Although such discriminatory actions harm the children these agencies serve, opponents of faith-based organizations tend to only focus on LGBT couples who are ‘turned away,’ supposedly limiting the pool of parents willing to help children in need. However, this logic makes two false assumptions.

The first is that faith-based child welfare agencies are LGBT couples’ only option to become parents. This is simply not the case. The majority of agencies in the country are more than willing to work with same-sex couples. Only about 25 percent of agencies are faith-based and have narrow criteria potential parents must meet. For example, in Philadelphia in 2018, only two out of the nearly 30 child welfare agencies were faith-based. The city terminated these agencies’ contracts anyway. The lawsuit filed against the city by foster parents who worked with Catholic Social Services has shown that the agency had not denied service or turned away anyone because of their LGBT status. Further, it showed that should they be unable to partner with a couple that approaches them, they would help that couple connect with one of the other 29 agencies in the city. This is not enough for the activists. Clearly, they were sued because of their religious belief. The picture of a same-sex couple being turned away from a faith-based agency and having nowhere else to turn is simply inaccurate.  

The second false assumption is that more children will receive homes and much needed care if faith-based agencies are forced to make the choice between their beliefs and continuing to help those in need. The reality, though, is that fewer children will receive the care they need because some of the highest performing and longest serving agencies will be shut down or sidelined simply because they’re faith-based. Illinois’ foster and adoption system, for example, seems to still be suffering after the closure of Catholic Charities in 2011. Sadly, Illinois has seen a 14 percent decrease in the number of non-relative foster care beds or homes from 2012 to 2017, and the state lost 1,547 foster homes during that same time period—homes that could have been available to serve foster children in need. It should go without saying that this will harm children in the foster care and adoption systems.

Protecting the ability of faith-based child welfare agencies to continue operating in accordance with their religious beliefs is good for everyone. It helps more children receive care by increasing the number of agencies able to serve them. Allowing religious organizations of any kind to operate alongside non-religious ones is crucial to preserve freedom of religion in our society and to ensure that we are able to serve as many children in need as possible.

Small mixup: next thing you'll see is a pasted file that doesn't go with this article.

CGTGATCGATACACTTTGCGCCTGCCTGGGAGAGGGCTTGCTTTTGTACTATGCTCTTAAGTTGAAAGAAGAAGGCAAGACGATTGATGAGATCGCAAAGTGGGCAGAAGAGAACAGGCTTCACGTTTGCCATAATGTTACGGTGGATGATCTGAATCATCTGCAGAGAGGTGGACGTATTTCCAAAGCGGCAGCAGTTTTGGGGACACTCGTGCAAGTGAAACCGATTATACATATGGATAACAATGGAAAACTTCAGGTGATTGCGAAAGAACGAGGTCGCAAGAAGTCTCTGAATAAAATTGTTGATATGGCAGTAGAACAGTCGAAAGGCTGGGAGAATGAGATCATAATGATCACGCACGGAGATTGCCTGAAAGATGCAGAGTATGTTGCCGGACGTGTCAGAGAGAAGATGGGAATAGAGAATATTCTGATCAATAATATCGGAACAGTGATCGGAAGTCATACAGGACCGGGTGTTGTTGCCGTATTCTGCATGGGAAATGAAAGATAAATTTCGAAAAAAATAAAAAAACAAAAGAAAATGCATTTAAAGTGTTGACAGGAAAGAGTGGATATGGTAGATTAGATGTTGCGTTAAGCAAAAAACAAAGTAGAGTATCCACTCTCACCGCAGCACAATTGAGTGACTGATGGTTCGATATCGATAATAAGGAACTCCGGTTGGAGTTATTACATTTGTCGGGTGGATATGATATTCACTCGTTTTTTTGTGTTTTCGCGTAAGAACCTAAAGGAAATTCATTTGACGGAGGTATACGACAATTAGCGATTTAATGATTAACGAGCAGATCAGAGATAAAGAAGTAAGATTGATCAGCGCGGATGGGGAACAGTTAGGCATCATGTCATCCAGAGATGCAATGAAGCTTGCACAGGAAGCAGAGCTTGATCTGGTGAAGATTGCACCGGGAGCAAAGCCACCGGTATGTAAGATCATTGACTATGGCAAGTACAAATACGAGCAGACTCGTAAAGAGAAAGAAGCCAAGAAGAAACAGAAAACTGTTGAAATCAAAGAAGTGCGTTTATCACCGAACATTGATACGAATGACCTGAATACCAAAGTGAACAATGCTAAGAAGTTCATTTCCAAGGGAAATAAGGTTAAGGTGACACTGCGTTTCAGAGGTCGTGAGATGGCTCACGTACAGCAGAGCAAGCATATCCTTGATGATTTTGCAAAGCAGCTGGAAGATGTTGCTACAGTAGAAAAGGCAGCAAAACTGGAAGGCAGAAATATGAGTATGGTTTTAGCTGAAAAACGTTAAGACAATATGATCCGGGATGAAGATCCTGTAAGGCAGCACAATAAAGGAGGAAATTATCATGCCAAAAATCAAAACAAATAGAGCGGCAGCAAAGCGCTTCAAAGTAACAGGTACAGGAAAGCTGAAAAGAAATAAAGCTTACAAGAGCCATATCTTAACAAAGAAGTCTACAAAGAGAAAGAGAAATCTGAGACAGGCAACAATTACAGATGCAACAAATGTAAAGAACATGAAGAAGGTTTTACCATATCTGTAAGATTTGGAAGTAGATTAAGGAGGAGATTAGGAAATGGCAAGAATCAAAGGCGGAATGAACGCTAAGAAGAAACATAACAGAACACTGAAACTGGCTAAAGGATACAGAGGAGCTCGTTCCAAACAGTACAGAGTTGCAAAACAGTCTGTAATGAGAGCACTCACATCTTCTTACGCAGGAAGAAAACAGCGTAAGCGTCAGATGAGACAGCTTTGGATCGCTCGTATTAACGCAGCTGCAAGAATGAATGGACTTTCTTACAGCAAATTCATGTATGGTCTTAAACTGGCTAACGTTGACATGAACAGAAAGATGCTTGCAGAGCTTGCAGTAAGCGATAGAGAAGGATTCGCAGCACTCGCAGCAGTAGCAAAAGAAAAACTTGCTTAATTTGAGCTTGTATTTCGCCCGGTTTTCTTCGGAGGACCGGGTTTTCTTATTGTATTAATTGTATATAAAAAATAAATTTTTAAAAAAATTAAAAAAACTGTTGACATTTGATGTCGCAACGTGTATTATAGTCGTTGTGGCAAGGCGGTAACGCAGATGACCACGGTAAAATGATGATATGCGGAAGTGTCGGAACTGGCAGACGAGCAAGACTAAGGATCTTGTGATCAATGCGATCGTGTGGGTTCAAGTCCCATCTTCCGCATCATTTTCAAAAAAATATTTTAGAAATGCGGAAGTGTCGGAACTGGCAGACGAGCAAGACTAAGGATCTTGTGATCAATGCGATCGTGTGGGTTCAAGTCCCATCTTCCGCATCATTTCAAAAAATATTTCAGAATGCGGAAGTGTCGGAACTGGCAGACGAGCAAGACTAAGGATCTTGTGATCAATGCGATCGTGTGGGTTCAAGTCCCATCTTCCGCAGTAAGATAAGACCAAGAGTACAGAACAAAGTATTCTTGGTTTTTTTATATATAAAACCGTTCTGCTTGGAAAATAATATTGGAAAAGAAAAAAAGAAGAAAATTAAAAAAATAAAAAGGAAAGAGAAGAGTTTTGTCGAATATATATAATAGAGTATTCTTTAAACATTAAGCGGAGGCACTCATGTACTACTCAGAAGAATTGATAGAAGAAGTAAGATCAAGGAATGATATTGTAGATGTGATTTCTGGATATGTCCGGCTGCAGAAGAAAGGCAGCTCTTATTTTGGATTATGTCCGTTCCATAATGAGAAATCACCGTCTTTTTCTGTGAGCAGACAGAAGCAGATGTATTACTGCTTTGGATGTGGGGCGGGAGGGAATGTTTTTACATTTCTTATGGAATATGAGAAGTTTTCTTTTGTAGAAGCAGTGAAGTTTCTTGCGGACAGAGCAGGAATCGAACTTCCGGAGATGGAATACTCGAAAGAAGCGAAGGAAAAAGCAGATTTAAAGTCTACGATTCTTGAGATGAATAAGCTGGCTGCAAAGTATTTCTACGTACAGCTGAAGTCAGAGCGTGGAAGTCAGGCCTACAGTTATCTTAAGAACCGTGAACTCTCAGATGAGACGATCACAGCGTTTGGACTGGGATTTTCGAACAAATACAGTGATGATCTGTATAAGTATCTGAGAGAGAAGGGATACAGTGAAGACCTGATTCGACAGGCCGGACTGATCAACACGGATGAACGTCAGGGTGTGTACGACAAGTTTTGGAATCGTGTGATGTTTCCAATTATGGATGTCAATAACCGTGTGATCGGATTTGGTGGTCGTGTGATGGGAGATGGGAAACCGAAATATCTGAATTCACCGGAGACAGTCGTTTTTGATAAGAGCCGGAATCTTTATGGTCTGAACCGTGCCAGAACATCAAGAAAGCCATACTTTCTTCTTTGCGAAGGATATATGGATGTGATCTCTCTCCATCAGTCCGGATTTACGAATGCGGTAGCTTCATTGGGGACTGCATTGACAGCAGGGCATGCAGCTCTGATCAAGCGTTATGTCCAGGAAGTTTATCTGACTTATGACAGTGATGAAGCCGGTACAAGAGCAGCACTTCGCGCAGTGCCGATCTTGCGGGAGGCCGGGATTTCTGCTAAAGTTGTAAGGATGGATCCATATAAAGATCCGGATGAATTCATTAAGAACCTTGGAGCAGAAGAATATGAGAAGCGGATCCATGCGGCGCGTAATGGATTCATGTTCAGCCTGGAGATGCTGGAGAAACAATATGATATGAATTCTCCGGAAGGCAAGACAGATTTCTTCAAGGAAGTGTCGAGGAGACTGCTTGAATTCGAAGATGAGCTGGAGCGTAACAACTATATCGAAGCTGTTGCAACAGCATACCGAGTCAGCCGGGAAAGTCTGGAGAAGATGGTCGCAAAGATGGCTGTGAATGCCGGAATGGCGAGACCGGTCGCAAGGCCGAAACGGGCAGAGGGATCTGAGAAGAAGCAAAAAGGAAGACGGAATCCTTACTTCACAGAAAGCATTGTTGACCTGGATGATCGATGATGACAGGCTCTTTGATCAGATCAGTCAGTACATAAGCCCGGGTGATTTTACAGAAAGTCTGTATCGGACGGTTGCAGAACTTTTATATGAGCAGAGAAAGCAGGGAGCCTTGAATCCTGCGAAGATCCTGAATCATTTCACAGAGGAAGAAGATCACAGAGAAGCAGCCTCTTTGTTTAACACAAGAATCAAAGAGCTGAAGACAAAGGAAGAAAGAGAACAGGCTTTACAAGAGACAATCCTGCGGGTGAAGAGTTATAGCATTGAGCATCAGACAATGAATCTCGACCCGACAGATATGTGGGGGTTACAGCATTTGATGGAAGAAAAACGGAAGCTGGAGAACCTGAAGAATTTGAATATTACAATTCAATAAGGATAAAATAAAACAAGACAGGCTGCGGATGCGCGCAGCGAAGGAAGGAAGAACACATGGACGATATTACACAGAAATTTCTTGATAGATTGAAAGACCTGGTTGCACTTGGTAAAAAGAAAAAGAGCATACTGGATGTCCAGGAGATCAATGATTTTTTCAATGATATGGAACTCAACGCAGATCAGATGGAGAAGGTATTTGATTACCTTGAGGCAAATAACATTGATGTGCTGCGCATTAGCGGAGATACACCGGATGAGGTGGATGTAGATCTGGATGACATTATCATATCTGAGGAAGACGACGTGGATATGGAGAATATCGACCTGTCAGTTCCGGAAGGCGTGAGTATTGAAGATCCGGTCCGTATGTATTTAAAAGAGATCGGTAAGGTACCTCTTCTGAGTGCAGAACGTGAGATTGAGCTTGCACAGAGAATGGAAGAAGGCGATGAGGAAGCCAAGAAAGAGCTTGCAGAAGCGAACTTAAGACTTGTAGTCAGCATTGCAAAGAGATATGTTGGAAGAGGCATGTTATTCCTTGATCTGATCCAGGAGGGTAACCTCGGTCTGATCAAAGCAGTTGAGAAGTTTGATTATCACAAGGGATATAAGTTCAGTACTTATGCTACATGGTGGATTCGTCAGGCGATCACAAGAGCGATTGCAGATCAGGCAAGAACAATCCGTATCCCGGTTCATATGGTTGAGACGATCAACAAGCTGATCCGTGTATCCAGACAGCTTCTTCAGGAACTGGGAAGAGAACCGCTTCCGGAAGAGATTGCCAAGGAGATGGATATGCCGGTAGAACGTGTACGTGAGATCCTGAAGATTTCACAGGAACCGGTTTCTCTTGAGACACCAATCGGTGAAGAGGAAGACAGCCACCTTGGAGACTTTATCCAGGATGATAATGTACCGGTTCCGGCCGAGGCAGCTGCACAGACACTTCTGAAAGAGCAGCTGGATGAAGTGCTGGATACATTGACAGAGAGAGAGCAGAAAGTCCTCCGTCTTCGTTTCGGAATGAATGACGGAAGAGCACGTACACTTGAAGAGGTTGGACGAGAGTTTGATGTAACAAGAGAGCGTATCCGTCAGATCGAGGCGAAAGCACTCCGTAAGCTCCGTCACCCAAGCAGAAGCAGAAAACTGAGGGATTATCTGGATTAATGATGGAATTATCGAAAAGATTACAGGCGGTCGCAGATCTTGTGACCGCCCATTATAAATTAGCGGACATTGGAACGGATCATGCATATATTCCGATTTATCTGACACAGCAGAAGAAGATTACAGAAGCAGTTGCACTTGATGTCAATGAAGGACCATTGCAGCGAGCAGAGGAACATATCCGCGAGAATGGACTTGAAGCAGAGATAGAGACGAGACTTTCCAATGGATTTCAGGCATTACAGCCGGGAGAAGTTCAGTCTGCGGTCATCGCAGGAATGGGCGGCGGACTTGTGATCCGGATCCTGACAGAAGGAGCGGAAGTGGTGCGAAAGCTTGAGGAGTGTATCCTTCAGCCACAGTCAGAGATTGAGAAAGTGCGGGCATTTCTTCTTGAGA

We are thankful for the many states and those in Congress who are taking steps to protect this crucial area of religious freedom.

The Crisis of Fatherlessness and the Opportunity of Mentorship

by Grant Elledge

March 12, 2021

One in four.

It’s hard for many of us to grasp the extent of the silent social crisis of fatherlessness, but in the United States almost exactly one quarter of all children are growing up without a dad. This fraction doesn’t include children growing up with a stepdad, living in a co-parenting arrangement where dad is present at least a few days a week, living with adoptive fathers, or in any other non-traditional family structure—over 20 million U.S. kids are living without a man they can point to and say, “That’s my dad.”

The natural question that flows from this is, “Does it matter?” Both the research and anecdotal evidence shout a resounding “yes.” To take just a few examples, we know that fatherless individuals are:

And beyond this, the issue is itself cyclical and generational. Over 70 percent of unplanned pregnancies involve at least one parent who is themselves fatherless, and the vast majority of fatherless children are born out of unplanned pregnancies.

And so another natural question arises, “How do we break this cycle?” And this is where hope enters an otherwise-dismal picture: mentorship has been proven to have a categorical impact on fatherless individuals.

Thanks to a doctoral thesis from 2003, we can demonstrate just that based on a somewhat unusual metric: homicide rates. The only external context you need is what the author refers to as “old heads”—these are older individuals invested in their community and the lives of the young adults they’re connected to.

The thesis points out that the rate of male homicide is much higher than the rate of female homicide. Also, the influence of old heads (mentors) is relatively small on people growing up with dads, but significant on people growing up without dads. As a result, we can see that:

  • The relative risk of fatherless males committing a homicide without the presence of old heads is six compared to only four for females.
  • The relative risk of fatherless males committing a homicide with high presence of old heads is one—no more likely than their fathered counterparts—compared to two for females.

Combining these insights is dramatic: the influence of mentorship on fatherless males is significant, even significantly greater than the influence of mentorship on fatherless females. And combining this observation with the much higher homicide rate committed by males leads us to something incredible: effective mentor presence just for fatherless males (one in eight people, half of the one in four fatherless kids) may significantly reduce the homicide rate, perhaps cutting it in half—not to mention helping to reverse the myriad other trends we sampled earlier.